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  2. Not all dealers are eager to handle the new plug-in cars. Considering that dealers appreciate additional profit, perhaps subsidizing a mark-up provides some incentive to train and equip for dealing in plug-ins. Still, it didn't seem right when a Chevy dealer asked me for $7500, the amount of the Federal credit, above MSRP. (BTW, I refused and ordered from another dealer at MSRP.)
     
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  3. GM dealers are scum - that's the bottom line. Their short-term greed hardly ever pays though it's always GM corporate who pays the price. The dealer just switches to Hyundais or Kias to stay in business.
     
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  4. Stop buying and the price will come down!!
     
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  5. je suis acheteur d,un pick-up electrique
     
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  6. Supply and demand. Let the market work. No one is forced to overpay for a Volt. It's not like there aren't other car choices. If someone is willing to pay more, let them. That will spur supply and reduce the price. Artificially fixing a price for a non-essential good is the antithesis to capitalism.
     
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  7. Stupid GM dealers. The point is, how do you know the dealer isn't a crazy glue sniffer? "Buildin' model airplanes!" says the little dealer, well, we're not buying it. He sneaks into your house once, that's all it takes. The next thing you know, there's money missing off your dresser and your daughter's knocked up, I've seen it a hundred times.
    And you know why they mark up the price? Because they know all they sold ya was a guaranteed piece of shit. That's all it is, isn't it? Hey, if you want me to take a dump in a box and mark it guaranteed, I will. I've got spare time. But for now, for your own sake, for your daughter's sake, ya might wanna think about buying a quality product from me.
    Tommy Callahan
     
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  8. I will never forget when the PT Cruiser came out and dealers marked them up $5k and people eagerly paid over msrp. We are talking about a 4cyl ugly underpowered car here. Talk about stupid people.
    A year later people were trying to sell them for more then a new one since now they were selling at msrp. Today they are the way of the typewriter.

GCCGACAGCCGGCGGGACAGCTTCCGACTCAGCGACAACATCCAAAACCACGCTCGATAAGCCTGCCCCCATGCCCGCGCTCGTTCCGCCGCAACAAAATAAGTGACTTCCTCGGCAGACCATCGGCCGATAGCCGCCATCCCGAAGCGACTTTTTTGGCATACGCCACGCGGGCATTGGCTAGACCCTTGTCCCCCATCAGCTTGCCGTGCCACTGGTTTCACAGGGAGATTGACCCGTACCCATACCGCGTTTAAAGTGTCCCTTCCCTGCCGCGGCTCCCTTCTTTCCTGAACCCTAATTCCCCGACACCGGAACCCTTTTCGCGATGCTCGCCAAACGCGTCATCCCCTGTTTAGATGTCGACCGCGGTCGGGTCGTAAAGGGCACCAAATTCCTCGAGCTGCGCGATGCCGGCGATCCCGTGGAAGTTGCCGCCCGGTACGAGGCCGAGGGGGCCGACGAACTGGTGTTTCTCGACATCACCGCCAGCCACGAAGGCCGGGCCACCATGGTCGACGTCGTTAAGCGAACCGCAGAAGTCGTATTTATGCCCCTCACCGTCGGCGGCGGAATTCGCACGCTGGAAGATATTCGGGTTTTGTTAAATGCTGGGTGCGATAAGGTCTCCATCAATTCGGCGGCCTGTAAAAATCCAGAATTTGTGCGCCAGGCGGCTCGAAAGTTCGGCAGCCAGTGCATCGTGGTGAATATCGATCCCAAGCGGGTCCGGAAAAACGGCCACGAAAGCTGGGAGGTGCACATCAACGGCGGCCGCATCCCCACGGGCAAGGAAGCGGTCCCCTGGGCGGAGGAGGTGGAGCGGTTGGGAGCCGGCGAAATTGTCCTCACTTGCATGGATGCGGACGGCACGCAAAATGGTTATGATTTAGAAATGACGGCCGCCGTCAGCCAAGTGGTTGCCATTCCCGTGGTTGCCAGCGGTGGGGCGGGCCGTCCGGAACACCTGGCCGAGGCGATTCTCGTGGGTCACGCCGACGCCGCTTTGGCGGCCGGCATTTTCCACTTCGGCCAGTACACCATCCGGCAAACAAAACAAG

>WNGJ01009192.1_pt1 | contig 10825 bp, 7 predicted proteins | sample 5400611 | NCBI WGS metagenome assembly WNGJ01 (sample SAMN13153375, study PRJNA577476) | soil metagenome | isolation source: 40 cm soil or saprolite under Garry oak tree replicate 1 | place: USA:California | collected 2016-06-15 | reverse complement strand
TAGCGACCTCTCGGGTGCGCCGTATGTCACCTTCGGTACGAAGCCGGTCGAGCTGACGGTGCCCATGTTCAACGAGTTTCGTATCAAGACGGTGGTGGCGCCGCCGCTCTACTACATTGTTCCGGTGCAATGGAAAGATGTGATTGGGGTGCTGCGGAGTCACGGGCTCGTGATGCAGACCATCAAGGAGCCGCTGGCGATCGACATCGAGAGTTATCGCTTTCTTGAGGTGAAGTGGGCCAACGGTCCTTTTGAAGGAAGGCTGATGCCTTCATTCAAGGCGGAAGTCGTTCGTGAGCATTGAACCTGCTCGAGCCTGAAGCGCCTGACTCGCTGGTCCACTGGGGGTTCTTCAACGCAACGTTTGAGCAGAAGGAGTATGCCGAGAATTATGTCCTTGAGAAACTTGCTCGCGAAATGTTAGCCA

Americans are scammed more than any other country be it a new car, home improvements or a quick get rich pitch in buying foreclosed homes.
    In 2002 I was looking to purchase a commuter car and the Big Three refused to deal at invoice. No trade, cash off the lot. I bought my first Hyundai..since then I still have it and at 129000 miles it looks and runs like new. Along the way I did buy a used 95 vette and 06 Jeep Commander at huge savings over new.
    Consumer Reports states "buy a good used low mileage vehicle and save thousands over new." I do and always from a private party.
    Bowser Hyundai in Pgh Pa area has been fair in pricing and excellent in warranty service. Loaner cars even on recalls if parts aren't in stock.
    Watch out GM since the new Elantra is rated well over and above your conservatively designed over priced Cruze! GM Kia is coming...
    Doug S
     
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  9. Well, you ask an important question here about the markup, but miss the more important question. Why is the Volt $42,000. It is $42,000 because there is a $7,500 rebate from the government that was announced before the car price was set. If not for that, the car would be priced at $34,500. So GM is getting the $7500 not the consumer.
    For all the "free market" people in the comments, let me just say that once the government is offering $7500, the "free market" principles are out the window.
    And by all means restrict the purchase to MSRP when there is active incentives.
     
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  10. Dealers have the right to jack up the price. People do not have to go for it. You can call it the price of exclusivity. I personally would feel like a fool if a paid a stupid amount more than the neighbor down the street only to say I had it first, all the while, he strokes a much smaller monthly check because he could wait a few more months or so!! And let's not even think about what the inequity will look like!